Where Girls Run the World – Matriarchy as a Reaction

There are few women in the world who do not recognise and adapt to patriarchal structures in their society. As far as we have come in the fight for equality and women’s rights, most still live in a man’s world. However, there are places where women have the power, both in traditional societies where women have always ruled and communities where women have fought for control. In some small pockets, the matriarchy rules.

War is increasingly becoming devastating to civilian populations, typically producing a situation where patriarchal and other oppressive structures are amped up to the max. This ends up hurting those already vulnerable – women, children, the poor. When Colombia saw a modern civil war spanning over 50 years , these groups also included indigenous peoples and afro-Colombians. As in most armed conflicts, those fighting were mostly men, yet the war was felt just as much – if not more – by women. Eighty percent of the casualties were civilian and almost six million were displaced, often intentionally and by force. Women were also raped and taken as spoils of war, often leading to them being shunned by family an society. Many women ended up living impoverished and vulnerable in shanty towns outside major cities after fleeing horrors in their home towns. These were struggles that paved the way for  “the city of women”.

(Picture: Kate Cummings)

The organisation Liga de Mujeres Desplazadas was founded by Patricia Guerrero as a way of dealing with the hardships faced by women who had fled their homes due to the war. For a group of women who had fled to El Pozon, a shanty town in Cartenga, Colombia this took a very physical form. Together the women in the orgnisation built a town of ninety-eight houses that are all owned by the women themselves. The Liga de Mujeres Desplazadas has done more than give secure and empowering housing to the women – it has also become a platform for demanding  reparations for the damage done to the women during the war. Their resistance has created a strong belief in the working together, where both the accommodation and struggle for justice is based in the group not the individual.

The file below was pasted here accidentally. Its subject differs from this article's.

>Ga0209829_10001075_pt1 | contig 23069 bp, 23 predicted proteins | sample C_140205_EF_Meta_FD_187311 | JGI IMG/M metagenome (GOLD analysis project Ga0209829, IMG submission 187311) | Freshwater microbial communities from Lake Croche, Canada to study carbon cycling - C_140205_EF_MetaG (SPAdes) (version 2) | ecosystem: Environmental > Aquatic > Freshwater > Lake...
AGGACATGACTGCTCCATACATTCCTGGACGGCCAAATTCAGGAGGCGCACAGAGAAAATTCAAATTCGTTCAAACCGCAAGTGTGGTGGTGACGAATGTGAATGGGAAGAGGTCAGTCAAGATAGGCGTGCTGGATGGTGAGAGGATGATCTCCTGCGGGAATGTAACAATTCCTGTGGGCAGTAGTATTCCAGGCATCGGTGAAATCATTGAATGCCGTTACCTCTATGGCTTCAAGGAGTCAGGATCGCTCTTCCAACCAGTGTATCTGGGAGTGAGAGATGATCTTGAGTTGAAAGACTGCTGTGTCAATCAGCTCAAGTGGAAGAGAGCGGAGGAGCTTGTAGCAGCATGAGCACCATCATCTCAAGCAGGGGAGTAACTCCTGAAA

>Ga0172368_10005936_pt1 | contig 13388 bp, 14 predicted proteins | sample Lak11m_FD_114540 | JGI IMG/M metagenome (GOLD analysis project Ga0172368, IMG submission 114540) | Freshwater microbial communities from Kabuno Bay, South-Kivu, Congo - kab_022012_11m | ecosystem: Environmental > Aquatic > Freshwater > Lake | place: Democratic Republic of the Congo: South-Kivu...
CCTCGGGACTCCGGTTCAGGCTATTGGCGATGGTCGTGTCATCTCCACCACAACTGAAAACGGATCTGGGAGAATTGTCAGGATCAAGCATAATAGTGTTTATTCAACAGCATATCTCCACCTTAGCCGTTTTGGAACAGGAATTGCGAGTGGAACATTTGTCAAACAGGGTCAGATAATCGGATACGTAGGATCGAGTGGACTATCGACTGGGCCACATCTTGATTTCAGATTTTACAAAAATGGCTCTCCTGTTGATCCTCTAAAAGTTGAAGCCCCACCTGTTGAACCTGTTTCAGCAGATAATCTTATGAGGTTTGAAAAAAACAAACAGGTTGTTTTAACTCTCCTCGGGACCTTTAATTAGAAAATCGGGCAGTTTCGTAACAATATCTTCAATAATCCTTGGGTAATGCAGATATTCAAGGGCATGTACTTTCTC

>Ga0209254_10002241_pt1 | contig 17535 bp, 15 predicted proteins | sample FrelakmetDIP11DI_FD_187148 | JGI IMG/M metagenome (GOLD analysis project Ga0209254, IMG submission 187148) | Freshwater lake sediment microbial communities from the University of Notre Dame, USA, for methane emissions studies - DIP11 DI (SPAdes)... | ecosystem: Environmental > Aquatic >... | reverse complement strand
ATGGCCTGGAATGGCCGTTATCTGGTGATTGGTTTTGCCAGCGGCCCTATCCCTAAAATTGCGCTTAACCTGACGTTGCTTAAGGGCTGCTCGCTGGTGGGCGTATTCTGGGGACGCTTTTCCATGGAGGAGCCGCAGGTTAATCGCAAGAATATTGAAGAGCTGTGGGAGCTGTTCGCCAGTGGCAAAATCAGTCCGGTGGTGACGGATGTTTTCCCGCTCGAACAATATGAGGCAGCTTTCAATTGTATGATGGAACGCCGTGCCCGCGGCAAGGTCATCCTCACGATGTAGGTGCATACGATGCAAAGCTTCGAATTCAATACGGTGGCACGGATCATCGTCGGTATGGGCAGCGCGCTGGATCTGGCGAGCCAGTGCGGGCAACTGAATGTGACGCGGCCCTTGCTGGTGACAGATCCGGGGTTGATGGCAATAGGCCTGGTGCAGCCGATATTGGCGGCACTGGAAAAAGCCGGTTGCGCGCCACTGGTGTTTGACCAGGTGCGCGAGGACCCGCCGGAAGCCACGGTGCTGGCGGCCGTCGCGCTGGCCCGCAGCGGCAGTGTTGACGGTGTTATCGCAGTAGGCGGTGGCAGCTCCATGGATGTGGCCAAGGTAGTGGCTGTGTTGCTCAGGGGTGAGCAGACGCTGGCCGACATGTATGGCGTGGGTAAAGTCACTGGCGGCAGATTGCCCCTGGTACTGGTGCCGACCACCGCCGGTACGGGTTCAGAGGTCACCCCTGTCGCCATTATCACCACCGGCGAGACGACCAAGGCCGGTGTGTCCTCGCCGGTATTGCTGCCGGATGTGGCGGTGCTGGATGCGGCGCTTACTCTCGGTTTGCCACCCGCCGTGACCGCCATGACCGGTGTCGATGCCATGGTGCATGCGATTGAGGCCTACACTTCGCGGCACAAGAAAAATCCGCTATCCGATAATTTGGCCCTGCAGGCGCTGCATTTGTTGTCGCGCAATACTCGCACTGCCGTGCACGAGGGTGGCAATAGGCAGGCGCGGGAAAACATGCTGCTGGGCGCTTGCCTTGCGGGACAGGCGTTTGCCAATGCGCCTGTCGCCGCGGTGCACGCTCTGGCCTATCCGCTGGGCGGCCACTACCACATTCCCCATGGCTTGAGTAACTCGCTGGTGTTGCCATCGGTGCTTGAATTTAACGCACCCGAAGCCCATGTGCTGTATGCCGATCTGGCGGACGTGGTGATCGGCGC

In Umoja, Kenya, the women had a more extreme solution for similar issues. Founded by Rebecca Lolosoli and victims of rape by British soldiers, Umoja now protects those who have suffered at the hands of the strong patriarchal structures in Samburu culture by excluding men entirely. The village is a refuge for girls and women who have lived through nightmares like rape, forced marriage, and genital mutilation. In normal Samburu villages an all-male council hold the power and women have few rights. If they are raped many are shunned or beaten by their husbands and by other men in the community. Even speaking up for the rights of women and rape-victims has similar results.

(Picture: Kate Cummings)

Umoja has also inspired other matriarchal villages in the surrounding area. There are some differences; one allows men to live there and, like the women’s village in Colombia, only requires that they accept a new equal position, equally shared workload and female ownership of the property. Another is closer to a reverse patriarchy where men do most of the work but women hold the power.

The origins of these different modern matriarchies color the way they are run. In Colombia the women reacted to the abnormality that is war and the struggles that come with a lack of legal institutions. In Kenya, women reacted to what is accepted as normal. Women being raped and then beaten by their husbands as if it was their fault is not the result of chaotic governance and violent clashes between groups – it is the default. Their circumstances were not extraordinary and their tormentors were often family. Living without any men at all seemed like the only solution to the problem.

The strength of women who make their own way is inspiring, but they often face the consequences. In Colombia there are few work opportunities and many live in poverty. In Kenya, women have faced harassment by men from the surrounding area who set up roadblocks and tried to keep tourists from visiting. Women in Umoja rely largely on tourists paying the “entry fee” and buying the jewelry made by the residents. This is surely empowering but it is tied to global power structures which are not innocent either.

The Liga de Mujeres Desplazadas explicitly founded their “city” looking for a dignified life. Even though both communities are better than the alternative, they are far from breaking bigger gender structures. The lack of institutional change in the fight for gender equality makes these villages exceptions. Hopefully these exceptions help develop the rule as we may be seeing in the Samburu region but it is hard to tell, and maybe they will remain unique.

Ebba Bergström

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